In the recent years, depression is garnering more attention, thanks to people talking about it without any hindrance. Not too long ago, mental illness was thought of to be inappropriate to mention out in the open. But like any other major diseases, it too needs to be spoken about so that more and more people become aware of it, and take necessary steps to prevent the illness. Depression too can be treated with proper medication and care. According to a new study by Emory University School of Medicine in Atlanta, Georgia, US, specific patterns of activity on brain scans may help clinicians identify whether talk therapy or antidepressant medication is more likely to help a patient recover from the illness.
“All depressions are not equal and like different types of cancer, different types of depression will require specific treatments,” said lead researcher Professor Helen Mayberg.
The study randomly assigned patients to 12 weeks of treatment with one of two antidepressant medications or with cognitive behavioral therapy (CBT), a talking therapy aimed at helping people manage their problems by changing the way they think and behave. At the start of the study, patients underwent a functional MRI (magnetic resonance imaging) brain scan, which was then analysed to see whether the outcome from CBT or medication depended on the state of the brain prior to starting treatment.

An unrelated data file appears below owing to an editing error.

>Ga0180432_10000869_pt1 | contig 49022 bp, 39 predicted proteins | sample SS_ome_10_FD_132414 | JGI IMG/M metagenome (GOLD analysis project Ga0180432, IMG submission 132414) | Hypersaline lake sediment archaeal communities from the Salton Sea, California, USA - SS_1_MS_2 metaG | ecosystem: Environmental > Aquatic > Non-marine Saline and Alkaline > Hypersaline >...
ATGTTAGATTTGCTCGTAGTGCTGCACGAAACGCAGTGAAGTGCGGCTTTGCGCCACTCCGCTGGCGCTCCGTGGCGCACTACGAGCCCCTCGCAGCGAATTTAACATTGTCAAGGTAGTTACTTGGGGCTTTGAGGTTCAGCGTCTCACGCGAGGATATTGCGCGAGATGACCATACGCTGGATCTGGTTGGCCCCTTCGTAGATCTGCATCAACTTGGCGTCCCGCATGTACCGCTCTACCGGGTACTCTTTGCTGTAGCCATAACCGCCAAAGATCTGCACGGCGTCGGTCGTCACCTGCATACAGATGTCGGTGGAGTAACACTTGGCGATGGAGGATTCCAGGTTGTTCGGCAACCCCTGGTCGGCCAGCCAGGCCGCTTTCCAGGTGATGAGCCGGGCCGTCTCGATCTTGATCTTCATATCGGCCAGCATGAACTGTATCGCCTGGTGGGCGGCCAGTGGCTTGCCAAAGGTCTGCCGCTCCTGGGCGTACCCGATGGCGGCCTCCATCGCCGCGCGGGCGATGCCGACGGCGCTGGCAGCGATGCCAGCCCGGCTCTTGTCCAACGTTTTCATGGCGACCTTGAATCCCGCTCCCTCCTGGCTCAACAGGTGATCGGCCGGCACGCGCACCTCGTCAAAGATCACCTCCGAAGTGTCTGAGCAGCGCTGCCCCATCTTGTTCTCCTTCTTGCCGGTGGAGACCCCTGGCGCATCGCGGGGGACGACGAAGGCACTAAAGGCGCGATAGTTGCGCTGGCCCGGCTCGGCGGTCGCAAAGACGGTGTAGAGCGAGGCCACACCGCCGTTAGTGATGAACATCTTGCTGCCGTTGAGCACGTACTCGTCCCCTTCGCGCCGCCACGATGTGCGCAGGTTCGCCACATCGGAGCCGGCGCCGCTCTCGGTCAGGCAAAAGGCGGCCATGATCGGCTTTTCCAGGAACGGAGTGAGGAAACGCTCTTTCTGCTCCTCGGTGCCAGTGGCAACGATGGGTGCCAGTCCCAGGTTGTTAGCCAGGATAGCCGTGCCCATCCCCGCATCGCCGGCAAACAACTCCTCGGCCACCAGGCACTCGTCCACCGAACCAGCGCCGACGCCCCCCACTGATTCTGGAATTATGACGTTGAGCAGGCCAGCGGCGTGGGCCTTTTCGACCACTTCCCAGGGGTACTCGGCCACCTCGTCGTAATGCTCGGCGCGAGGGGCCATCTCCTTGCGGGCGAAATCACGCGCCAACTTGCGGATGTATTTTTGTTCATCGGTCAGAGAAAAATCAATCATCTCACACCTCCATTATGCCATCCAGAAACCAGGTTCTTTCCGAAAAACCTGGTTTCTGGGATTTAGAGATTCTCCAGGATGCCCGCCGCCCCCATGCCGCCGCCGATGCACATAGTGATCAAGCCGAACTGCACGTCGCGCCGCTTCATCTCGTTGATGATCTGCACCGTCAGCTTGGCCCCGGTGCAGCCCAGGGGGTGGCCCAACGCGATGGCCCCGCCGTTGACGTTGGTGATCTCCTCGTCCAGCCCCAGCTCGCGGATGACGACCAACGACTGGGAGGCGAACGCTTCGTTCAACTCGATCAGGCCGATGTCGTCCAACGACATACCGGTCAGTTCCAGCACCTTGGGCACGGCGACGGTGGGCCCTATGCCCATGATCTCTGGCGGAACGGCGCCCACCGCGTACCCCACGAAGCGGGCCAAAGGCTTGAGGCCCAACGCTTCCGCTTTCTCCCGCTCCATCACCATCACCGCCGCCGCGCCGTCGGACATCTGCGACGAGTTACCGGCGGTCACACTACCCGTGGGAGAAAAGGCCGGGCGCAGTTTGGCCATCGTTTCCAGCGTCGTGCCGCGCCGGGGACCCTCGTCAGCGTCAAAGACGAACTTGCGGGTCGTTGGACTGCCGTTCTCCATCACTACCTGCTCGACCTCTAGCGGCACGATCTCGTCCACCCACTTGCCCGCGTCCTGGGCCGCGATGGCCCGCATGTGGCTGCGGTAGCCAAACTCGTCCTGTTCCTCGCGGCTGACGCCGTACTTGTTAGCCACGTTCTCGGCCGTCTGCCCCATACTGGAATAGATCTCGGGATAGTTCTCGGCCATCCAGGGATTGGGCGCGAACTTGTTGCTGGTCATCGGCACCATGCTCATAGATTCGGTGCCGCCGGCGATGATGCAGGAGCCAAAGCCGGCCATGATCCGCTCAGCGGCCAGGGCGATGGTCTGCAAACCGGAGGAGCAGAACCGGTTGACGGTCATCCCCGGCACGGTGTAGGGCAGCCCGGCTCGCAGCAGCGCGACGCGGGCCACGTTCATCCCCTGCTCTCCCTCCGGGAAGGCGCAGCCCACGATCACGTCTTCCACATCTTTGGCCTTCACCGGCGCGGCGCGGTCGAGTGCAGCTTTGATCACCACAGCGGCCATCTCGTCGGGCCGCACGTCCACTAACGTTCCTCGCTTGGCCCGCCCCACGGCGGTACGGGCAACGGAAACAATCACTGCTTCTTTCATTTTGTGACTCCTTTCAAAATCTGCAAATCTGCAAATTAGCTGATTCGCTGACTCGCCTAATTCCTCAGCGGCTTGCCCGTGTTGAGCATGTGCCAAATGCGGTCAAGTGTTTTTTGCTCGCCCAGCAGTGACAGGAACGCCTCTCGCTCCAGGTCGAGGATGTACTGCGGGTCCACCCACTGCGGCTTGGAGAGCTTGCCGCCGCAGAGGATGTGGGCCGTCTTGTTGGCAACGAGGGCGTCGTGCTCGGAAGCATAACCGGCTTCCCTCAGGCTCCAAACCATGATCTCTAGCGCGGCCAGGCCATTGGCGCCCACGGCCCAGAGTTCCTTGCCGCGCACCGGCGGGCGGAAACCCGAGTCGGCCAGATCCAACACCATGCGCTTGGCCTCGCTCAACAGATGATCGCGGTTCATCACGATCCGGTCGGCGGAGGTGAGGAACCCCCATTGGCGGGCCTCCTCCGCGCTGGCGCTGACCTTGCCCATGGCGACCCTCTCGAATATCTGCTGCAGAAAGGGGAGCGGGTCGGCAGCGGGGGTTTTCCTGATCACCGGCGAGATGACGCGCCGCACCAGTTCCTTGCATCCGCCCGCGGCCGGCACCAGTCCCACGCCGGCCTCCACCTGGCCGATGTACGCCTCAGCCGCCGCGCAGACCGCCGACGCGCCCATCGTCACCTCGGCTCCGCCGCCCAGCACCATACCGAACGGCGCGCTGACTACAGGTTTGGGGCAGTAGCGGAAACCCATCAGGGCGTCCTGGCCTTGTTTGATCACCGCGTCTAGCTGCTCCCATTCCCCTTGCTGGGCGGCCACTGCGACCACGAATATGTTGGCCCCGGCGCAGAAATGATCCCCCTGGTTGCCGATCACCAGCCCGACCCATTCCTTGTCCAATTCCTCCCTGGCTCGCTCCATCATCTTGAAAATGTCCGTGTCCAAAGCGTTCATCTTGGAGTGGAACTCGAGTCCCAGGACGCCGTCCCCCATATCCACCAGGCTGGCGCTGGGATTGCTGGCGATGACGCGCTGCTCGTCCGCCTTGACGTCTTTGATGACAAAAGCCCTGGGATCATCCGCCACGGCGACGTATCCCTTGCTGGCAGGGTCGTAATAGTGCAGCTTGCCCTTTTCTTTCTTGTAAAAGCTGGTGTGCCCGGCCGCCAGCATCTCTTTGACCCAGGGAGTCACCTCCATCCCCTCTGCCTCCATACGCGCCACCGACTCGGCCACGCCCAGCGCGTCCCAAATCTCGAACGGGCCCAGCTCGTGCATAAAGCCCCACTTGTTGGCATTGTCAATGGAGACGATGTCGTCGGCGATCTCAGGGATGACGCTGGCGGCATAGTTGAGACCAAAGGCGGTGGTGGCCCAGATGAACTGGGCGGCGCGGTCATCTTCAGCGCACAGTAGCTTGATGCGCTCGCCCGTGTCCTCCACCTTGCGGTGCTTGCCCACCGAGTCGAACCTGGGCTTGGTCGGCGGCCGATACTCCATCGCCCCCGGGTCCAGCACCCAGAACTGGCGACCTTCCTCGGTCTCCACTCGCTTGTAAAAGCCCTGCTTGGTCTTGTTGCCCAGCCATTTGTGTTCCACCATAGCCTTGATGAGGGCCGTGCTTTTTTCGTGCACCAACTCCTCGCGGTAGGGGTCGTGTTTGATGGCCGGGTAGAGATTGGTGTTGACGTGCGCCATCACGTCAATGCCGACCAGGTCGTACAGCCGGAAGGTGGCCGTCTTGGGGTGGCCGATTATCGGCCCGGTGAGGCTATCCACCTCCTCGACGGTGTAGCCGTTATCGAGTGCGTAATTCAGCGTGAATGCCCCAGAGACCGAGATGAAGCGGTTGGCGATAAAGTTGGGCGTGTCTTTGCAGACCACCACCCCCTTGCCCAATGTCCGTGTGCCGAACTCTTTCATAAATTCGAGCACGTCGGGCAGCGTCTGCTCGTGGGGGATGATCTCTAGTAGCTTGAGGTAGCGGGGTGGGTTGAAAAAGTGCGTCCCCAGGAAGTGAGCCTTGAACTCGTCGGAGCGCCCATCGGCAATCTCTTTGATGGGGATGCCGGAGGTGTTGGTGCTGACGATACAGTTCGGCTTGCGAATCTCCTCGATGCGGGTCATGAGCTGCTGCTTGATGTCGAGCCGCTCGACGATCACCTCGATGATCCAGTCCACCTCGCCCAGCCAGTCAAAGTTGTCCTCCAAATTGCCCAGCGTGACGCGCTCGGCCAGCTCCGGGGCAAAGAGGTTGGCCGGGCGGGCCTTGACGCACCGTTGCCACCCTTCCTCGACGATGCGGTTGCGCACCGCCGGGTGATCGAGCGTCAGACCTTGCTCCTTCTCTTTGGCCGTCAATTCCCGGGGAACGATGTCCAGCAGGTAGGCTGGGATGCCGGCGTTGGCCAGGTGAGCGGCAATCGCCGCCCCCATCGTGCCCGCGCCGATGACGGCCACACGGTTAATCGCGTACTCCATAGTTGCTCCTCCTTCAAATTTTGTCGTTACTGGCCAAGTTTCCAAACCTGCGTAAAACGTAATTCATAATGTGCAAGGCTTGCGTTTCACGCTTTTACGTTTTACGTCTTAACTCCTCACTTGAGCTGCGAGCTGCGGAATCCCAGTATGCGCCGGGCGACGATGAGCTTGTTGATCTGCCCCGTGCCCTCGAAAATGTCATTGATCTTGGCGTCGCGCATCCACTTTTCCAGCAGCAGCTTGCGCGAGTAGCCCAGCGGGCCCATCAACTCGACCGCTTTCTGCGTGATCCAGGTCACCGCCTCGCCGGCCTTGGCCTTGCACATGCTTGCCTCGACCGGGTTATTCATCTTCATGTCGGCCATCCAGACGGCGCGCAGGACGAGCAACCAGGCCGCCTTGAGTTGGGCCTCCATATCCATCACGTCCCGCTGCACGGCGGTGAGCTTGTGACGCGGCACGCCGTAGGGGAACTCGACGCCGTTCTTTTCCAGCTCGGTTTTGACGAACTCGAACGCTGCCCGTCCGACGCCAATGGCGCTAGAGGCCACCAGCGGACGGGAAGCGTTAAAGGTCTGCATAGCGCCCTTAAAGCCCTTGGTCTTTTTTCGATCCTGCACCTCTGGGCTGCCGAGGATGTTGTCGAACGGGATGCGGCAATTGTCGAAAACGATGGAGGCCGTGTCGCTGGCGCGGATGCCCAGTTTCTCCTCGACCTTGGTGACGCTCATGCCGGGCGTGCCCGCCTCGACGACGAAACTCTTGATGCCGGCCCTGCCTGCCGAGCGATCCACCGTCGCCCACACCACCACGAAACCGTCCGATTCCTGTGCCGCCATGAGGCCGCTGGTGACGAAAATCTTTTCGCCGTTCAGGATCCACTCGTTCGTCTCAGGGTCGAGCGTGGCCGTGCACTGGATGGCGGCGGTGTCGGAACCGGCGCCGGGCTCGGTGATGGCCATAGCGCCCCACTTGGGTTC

The MRI scans identified that the degree of functional connectivity between an important emotion processing centre (the subcallosal cingulate cortex) and three other areas of the brain was associated with the treatment outcomes.
Specifically, patients with positive connectivity between the brain regions were significantly more likely to achieve remission with talk therapy, whereas patients with negative or absent connectivity were more likely to remit with antidepressant medication.
“Using these scans, we may be able to match a patient to the treatment that is most likely to help them, while avoiding treatments unlikely to provide benefit,” Mayberg added.
These results suggest that achieving personalised treatment for depressed patients will depend more on identifying specific biological characteristics in patients rather than relying on their symptoms or treatment preferences. The study was published online in the American Journal of Psychiatry.